When Abraham Lincoln and Mary Todd were in the early days of their courtship, they were part of a group in Springfield that was known as the Coterie. Apparently one of the members of this group was a guy who was a real character, so much so that Mary wrote up a funny rhyme and submitted it to a newspaper. Much to her surprise, as well as Lincoln’s, the poem got published. Even more surprising, the man the poem was about contacted the newspaper publisher demanding to know who had written this insulting piece. Lincoln took the blame and was promptly challenged to a sword duel, if you can believe that. Luckily a friend intervened and nobody was hurt. Abe and Mary decided the whole thing was so embarrassing they’d never talk about it again.
In the online world, it’s really easy to say something preachy or something funny at another person’s expense. We get a big reaction when we’re funny. We spark good conversations when we use a specific example to prove our points. Sometimes that specific example is something another person has done, wrong or right. When we are using another person to show how NOT to do something, we approach it like the Lincolns. We don’t exactly say who we’re talking about, right? We insinuate things. We leave little clues. But most of the time, no names are given. We stir up a mess of wasps and because we didn’t mention a name, we feel like we kept the person relatively anonymous.
I know this because I have done this myself. I have written posts or tweets or Facebook updates about something someone did or about something someone did NOT do, but I didn’t use their names or links to their websites or anything like that. I figured I could vent or make a point and because I wasn’t using a name, there was no harm. However, I think I have been lucky. It would be easy for someone like that friend of the Lincolns to suddenly challenge me and ask why I was bad-mouthing them. And it could happen to you, too.
In life, whether online or offline, I think we need to take more care in saying only what we can say with great conviction. If you TRULY believe that someone’s website is crap and you want to use them as an example of what not to do, don’t just quote some of the parts that you think are horrendous. Name them. First of all, it’s easy enough for people to search for the quotes you copied and figure it out anyway, but also, if you are so certain what they are doing is wrong, you should not be afraid to name them. If you don’t feel strongly enough about it to be bold, then perhaps you are feeling a sting of conscience. Obliquely referencing a person or a company is the online version of talking behind someone’s back. If you can’t say it directly to them, perhaps the best move is to refrain.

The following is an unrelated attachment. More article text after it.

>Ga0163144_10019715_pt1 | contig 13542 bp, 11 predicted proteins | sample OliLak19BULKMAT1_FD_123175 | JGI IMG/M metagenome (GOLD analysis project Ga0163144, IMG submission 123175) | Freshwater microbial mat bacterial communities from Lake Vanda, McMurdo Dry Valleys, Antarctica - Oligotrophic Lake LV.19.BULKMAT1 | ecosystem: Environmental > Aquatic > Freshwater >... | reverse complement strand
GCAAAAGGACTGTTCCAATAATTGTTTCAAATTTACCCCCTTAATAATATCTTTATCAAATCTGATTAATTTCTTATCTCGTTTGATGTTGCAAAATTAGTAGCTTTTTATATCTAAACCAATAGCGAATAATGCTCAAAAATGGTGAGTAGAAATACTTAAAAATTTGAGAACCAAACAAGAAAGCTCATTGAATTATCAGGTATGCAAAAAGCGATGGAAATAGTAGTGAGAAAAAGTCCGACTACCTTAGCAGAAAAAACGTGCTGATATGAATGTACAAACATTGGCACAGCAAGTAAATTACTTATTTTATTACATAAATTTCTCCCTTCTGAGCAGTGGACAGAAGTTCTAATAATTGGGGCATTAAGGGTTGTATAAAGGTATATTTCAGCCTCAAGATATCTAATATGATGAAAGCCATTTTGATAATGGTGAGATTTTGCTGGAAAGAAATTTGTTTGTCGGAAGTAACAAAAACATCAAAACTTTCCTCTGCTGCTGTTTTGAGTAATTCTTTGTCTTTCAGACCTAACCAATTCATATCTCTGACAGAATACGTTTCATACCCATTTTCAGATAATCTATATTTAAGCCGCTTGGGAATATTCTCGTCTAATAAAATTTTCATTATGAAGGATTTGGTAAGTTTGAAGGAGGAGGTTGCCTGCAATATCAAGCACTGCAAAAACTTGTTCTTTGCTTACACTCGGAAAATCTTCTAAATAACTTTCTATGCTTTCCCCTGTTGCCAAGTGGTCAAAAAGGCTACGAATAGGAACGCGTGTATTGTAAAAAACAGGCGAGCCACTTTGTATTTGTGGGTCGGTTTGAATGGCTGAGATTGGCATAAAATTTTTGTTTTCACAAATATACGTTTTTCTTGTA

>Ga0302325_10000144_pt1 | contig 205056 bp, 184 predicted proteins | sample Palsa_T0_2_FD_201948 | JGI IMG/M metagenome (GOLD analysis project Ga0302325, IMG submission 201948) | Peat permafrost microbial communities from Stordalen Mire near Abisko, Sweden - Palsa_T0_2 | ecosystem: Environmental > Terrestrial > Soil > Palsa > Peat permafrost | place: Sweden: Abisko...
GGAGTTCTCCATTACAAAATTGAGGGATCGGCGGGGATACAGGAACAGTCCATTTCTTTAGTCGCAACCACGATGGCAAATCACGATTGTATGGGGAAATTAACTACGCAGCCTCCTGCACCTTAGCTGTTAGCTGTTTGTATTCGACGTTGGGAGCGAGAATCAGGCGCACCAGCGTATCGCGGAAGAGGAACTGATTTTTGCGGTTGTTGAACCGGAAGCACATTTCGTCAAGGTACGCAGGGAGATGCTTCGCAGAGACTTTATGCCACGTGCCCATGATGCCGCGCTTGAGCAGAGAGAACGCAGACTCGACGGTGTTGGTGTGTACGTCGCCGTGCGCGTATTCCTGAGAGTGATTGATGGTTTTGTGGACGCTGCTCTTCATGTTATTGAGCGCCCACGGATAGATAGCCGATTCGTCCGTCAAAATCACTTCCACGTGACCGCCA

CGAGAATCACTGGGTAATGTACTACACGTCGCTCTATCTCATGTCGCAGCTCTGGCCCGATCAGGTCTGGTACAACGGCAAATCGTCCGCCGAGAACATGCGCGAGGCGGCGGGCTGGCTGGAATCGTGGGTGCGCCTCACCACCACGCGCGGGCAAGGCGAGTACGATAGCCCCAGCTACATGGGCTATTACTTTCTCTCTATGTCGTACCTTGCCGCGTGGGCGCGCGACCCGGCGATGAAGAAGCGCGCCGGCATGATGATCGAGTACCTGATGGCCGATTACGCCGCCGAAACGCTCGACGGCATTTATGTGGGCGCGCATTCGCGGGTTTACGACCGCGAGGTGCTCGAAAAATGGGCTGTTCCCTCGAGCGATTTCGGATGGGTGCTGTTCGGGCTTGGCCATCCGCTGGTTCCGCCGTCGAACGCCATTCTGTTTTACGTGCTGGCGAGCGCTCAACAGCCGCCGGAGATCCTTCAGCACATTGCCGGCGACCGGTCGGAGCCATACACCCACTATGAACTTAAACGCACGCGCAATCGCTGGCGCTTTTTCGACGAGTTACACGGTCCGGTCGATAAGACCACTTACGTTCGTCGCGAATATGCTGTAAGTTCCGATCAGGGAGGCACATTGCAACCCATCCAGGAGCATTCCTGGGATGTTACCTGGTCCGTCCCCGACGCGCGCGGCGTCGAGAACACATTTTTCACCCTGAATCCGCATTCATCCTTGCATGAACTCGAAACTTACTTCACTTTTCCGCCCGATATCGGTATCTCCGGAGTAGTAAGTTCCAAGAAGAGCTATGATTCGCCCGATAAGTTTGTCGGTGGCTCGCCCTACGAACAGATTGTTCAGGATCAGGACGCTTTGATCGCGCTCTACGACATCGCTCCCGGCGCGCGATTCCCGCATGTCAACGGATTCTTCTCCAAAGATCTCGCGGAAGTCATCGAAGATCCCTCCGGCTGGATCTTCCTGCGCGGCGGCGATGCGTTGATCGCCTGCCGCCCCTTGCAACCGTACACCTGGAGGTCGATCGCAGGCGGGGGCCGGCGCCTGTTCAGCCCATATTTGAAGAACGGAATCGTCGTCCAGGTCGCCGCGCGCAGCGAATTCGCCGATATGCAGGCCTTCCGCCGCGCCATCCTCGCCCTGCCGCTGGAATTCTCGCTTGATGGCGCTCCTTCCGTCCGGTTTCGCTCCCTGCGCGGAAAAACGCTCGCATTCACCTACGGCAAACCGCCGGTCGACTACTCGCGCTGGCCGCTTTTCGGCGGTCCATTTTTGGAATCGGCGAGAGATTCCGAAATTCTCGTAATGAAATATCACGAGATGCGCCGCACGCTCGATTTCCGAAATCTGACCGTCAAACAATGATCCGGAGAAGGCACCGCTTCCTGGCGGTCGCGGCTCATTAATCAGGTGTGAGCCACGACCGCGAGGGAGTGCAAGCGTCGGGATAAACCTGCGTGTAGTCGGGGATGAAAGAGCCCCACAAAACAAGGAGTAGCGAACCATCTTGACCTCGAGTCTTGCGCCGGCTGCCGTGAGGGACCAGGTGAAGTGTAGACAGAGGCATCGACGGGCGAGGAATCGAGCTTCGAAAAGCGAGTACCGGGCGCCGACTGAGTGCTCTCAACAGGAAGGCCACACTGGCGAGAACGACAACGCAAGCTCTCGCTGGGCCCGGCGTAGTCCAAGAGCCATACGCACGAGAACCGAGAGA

I am not saying that people should do more call-outs or that people should be MORE mean. But I guess I would say that in this era of Google and Twitter search and Facebook search, you never really can hide the identity of someone you’re raking over the coals, right? People can figure it out. People can alert them. If that makes your palms sweaty, perhaps you should refrain. Perhaps you do not really believe strongly what it is you were going to say. Perhaps you were just looking for a reaction. There are better ways to get one.
Don’t you think?
Image Credit: http://www.flickr.com/photos/clover_1/5461216707/ via Creative Commons